She is referred to in the Latin American Spanish dub as "La Catrina""
To me "La Muerte" is just an artistic mash-up of figures such as La Catrina, The Virgin Mary and Santa Muerte.
In 16th-century Verapaz, the entrance to Xibalba was traditionally held to be a cave in the vicinity of Cobán, Guatemala.
According to some of the K'iche' Maya presently living in the vicinity, the area is still associated with death.
Cave systems in nearby Belize have also been referred to as the entrance to Xibalba.
In some Maya areas, the Milky Way is viewed as the road to Xibalba."
The movie's two main characters are like Jungian archetypes and reconciling those aspects of ourselves is what the movie is about in a sub-textual sort of way.
The thing I love about Mexican art is the depictions of the third eye being hearts and crosses.
I have the two ash trays pictured above and to me they represent a similar idea, the connecting point between this world and the next, where the white light of pure connection comes out of the void and fragments into all of the colours of the rainbow. Which is a two way metaphorical street, because all the colours of the rainbow can be formed back into white light.
I also keep a couple of crow feathers near the ash trays to remind me of the shamanic aspects of the void and how everything comes from and returns to it in a sense.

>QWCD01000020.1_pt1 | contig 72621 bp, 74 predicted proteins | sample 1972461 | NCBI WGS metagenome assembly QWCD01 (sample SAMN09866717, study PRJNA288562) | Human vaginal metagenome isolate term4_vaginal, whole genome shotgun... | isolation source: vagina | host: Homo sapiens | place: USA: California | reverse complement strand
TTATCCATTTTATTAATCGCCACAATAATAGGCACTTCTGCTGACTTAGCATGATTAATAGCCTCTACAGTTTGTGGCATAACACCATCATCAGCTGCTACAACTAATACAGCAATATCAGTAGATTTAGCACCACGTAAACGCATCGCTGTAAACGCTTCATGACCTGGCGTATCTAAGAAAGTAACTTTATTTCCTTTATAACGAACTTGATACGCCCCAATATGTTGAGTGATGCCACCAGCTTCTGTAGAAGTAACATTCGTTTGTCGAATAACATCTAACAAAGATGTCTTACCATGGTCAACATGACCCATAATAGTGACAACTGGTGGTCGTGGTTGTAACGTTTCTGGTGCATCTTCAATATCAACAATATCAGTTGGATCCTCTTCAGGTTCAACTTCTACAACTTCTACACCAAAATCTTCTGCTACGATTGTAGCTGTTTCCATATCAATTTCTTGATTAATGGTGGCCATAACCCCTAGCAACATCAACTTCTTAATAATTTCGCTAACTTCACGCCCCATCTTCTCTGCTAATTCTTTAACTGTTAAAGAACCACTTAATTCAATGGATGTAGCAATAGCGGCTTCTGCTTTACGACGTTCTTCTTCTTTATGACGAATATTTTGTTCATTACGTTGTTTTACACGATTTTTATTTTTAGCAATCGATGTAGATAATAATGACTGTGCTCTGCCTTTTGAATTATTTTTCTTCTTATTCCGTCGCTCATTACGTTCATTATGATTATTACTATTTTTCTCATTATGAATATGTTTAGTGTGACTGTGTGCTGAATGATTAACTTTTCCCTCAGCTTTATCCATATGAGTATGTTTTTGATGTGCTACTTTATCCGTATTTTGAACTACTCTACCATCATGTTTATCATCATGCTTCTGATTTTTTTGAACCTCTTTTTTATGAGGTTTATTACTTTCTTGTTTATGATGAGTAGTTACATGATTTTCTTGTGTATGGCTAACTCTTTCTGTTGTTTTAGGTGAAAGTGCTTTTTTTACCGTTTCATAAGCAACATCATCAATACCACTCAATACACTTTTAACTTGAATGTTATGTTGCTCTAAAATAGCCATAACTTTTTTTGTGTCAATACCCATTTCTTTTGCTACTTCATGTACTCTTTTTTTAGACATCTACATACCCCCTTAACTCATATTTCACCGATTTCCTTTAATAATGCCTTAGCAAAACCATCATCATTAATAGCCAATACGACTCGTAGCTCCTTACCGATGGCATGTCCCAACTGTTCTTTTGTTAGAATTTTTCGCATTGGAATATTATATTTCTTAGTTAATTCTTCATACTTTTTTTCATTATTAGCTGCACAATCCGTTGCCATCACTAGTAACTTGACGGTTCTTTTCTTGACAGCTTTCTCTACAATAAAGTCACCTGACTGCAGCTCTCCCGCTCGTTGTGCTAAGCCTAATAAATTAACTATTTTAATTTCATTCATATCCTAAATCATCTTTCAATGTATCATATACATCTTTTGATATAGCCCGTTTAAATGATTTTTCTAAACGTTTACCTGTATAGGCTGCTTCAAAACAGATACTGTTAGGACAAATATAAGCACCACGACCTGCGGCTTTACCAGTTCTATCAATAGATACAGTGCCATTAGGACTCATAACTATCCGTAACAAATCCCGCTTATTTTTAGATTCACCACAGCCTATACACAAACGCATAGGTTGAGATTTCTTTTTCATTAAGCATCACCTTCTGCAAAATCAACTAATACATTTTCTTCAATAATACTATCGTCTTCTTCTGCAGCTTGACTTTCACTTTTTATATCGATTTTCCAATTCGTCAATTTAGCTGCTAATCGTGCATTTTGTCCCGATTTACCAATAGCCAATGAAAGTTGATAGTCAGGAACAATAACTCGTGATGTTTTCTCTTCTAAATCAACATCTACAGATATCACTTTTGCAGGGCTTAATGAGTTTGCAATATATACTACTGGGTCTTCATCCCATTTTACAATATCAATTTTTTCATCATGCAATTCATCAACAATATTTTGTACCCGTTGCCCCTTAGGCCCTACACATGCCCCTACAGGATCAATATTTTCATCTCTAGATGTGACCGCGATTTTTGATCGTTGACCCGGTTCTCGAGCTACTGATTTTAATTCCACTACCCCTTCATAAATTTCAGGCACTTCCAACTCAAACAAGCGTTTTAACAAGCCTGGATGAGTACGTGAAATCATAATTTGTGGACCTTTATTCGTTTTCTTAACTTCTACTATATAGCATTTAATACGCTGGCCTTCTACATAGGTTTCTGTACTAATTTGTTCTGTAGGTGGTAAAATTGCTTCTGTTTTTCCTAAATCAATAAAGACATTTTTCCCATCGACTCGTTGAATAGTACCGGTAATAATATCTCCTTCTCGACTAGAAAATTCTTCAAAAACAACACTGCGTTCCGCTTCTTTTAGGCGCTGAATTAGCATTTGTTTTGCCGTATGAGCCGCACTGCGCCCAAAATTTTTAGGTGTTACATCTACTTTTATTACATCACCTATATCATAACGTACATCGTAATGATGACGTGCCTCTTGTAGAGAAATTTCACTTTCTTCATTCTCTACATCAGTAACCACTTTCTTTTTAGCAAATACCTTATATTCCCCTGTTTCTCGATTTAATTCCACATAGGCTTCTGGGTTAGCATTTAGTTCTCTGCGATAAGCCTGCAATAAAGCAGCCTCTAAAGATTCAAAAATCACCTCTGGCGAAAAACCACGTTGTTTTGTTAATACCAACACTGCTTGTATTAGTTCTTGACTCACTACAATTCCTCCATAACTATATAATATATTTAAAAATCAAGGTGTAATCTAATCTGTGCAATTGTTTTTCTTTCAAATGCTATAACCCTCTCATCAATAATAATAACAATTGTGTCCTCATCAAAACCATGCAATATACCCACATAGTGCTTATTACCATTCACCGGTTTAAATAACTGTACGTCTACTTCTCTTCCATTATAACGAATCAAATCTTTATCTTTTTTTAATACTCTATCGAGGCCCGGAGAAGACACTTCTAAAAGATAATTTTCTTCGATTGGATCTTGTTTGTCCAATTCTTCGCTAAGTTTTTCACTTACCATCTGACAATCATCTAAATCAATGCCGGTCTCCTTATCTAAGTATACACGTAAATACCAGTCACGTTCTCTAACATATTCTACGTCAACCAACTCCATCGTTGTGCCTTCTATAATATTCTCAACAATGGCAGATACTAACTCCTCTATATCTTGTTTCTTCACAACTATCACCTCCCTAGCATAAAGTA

And by the void I don't mean a place of total darkness, because you can't have the light without the darkness.
Because I don't think we should bury our head in the sand over the subject of death (and the afterlife) any longer and celebrations like this open the door to such discussions. And what's nicer than honouring our friends and family who have gone before us?
I think that a big obstacle to getting this holiday to go world wide is the 'Day of the Dead' "saint" Santa Muerte and the Catholic Church's opposition to that "saint".
"Nuestra Señora de la Santa Muerte (Spanish for Our Lady of the Holy Death) or, colloquially, Santa Muerte (Holy Death), is a female deity of Mexican folk religion, venerated primarily in Mexico and the Southwestern United States.
Despite condemnation by the Catholic Church, her cult has risen to an unprecedented prominence in the 2000s and 2010s, as a continuation of the Aztec goddess of death Mictecacihuatl(Nahuatl for "Lady of the Dead") clad in Spanish iconography."